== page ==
According to David Schnarch, Ph.D., “Virtually all couples have sexual desire problems sooner or later.” The first line of defense is to see if there is a biological origin to the problem.
Next, check your perspective on your sex life. There is a misconception about what a ‘normal’ amount of sex are in relationships. You may think sex once or twice a week is average for most couples, but Schnark’s research shows that to be true of only one out of four couples (26%). The vast majority of people (67%) are having sex once or twice a month or less, or less (33%) it’s a lot less. If you once had a great deal of sex but things of slow down, you may have simply regressed the mean.
If partners are struggling to have a healthy a sex life, a mismatch may be occurring in which one partner is experiencing a significant lack of sex drive while the other partner is still functioning at a high level. This can put a strain on the relationship. In order to prevent spillover into other areas of functioning, partners can use a few of the following tips to help manage the mismatch more effectively.
1. Make having a satisfying sexual relationship a bigger priority in your life. Your marriage, your future, and both partner’s self esteem depend on it. Don’t think you can have a great relationship without satisfying sex. Take a moment and think back to a time when sex was more fulfilling–Wasn’t it wonderful? Didn’t it feel great? Don’t you want to feel that way again? Forget about doing this strictly for your partner or the marriage, do it for you!
TIP: Start by telling yourself that you deserve to feel sexy and have a sexual life. Explore what makes you feel good about yourself and share that with your partner. Then set aside time each week to engage yourself and your mate in sexual activity.
2. Care about your spouse‘s feelings. Remember, part of a healthy relationship involves your active participation in things that will help your partner feel better. Find ways to boost your spouse’s morale in spite of your difference in sex drive.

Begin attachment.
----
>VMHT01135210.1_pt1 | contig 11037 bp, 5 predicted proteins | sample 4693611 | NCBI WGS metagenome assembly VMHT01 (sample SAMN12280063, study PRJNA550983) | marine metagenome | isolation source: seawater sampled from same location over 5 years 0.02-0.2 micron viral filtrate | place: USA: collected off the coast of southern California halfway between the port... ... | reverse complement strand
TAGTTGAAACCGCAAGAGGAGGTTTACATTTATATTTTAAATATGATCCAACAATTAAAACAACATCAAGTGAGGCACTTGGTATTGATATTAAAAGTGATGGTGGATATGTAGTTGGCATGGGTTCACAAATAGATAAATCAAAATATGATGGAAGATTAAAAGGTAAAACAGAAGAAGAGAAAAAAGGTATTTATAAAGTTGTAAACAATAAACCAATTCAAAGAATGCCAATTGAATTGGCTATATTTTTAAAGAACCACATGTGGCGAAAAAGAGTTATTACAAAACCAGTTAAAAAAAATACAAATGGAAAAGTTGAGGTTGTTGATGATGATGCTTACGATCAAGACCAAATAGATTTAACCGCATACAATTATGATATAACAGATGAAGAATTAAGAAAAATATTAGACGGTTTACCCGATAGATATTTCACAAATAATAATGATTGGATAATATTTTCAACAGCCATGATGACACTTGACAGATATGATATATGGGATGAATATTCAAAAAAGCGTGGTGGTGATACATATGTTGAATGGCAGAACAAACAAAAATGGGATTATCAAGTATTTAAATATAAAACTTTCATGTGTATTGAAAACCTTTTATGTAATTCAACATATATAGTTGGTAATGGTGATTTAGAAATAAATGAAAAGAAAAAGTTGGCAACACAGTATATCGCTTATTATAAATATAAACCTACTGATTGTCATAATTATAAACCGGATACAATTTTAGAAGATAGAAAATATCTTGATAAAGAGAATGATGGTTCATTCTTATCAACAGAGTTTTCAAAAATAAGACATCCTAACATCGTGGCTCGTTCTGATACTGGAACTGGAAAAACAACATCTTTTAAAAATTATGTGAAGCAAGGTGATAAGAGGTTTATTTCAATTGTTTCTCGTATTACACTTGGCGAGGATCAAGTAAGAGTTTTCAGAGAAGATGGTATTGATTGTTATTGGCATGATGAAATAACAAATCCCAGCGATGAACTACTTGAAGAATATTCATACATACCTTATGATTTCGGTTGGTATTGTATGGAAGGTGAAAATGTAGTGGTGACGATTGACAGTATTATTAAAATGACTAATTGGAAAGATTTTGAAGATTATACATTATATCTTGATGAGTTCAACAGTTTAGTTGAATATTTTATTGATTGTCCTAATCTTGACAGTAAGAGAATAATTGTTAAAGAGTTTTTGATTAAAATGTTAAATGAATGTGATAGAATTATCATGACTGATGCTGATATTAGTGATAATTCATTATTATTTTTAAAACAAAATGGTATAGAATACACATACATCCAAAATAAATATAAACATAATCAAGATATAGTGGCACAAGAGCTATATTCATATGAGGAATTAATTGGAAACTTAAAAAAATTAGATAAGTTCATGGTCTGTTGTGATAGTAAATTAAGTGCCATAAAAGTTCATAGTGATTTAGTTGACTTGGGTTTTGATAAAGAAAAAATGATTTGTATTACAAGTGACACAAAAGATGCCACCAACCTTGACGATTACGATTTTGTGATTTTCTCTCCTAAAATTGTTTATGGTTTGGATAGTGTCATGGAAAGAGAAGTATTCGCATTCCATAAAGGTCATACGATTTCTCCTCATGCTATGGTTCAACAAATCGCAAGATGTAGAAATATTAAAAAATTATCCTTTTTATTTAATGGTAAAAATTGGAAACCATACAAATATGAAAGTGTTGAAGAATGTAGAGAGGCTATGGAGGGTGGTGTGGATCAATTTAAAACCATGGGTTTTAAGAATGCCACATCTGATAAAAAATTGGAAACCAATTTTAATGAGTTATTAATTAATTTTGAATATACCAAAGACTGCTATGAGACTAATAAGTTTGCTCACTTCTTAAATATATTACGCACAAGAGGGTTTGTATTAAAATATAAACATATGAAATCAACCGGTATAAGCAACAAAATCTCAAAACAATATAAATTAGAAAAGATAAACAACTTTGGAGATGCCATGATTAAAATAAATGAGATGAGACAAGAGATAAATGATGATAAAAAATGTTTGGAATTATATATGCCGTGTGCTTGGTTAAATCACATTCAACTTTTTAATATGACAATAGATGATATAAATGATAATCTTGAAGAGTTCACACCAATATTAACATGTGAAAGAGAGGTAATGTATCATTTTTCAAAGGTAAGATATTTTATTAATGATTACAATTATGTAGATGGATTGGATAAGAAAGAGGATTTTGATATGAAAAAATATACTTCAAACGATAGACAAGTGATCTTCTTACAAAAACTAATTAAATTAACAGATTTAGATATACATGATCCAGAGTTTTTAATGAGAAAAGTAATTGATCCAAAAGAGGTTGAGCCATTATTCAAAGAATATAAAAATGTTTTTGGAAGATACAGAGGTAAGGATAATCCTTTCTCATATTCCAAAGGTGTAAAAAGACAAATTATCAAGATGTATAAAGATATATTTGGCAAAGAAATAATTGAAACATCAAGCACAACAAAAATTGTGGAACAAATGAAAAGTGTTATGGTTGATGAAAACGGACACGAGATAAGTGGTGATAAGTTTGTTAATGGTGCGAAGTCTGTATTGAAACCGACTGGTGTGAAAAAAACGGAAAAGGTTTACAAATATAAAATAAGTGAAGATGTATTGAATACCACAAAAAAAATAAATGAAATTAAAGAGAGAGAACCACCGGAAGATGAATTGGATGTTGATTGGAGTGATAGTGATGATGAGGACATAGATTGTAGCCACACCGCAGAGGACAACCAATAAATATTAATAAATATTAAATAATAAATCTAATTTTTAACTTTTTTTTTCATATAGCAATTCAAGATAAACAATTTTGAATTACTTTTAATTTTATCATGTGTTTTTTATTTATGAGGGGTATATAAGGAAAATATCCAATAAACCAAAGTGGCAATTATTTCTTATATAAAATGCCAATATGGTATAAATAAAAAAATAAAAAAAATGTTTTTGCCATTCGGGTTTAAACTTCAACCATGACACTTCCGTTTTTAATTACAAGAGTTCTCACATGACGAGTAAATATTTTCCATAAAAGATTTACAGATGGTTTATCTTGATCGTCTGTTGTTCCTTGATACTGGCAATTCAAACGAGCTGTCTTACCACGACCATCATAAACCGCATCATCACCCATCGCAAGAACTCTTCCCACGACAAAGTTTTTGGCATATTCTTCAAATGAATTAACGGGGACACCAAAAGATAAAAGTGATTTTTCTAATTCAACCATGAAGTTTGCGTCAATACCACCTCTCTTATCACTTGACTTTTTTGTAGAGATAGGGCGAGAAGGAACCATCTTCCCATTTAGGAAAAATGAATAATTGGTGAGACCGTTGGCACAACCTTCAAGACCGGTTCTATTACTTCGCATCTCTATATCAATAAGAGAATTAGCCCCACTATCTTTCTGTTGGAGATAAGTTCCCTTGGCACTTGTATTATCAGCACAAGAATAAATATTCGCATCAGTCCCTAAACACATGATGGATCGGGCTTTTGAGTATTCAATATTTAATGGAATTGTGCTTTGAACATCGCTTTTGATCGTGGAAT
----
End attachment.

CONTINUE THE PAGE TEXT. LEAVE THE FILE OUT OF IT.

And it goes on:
TIP: Engage in overt playfulness, flirt more, use his/her love language to let them know you care. Put more energy into letting your spouse know that s/he is attractive. Don’t just say “no” when not in the mood- make an alternative suggestion (e.g., oral pleasuring, a different time, etc.) and follow through.
3. Put on your running shoes. Joggers always say that the hardest part about running is putting on your running shoes. So too with sex. When people nudge themselves, even halfheartedly, to “get their feet moving,” their pleasurable physical sensations often override any reason to resist. Women in particular can benefit from this little extra personal push since we are biologically quite good at repressing sexual desire more efficiently over time (use it or lose it). In fact, if it has been a while since you had sex, be prepared to get over a hump (pun intended).
TIP: you don’t necessarily need to feel turned in order to initiate sex or respond to your partner’s advances. If you push yourself a bit, you will see whether the caressing and touching puts you in the mood. Give it some time and have a sense of humor about it.
4. Talk openly about your preferences. As you begin to figure out what you like and don’t like, you have to commit to discussing it openly and specifically with your spouse. Work through embarrassment. Unless you address this directly, you aren’t going to get very far.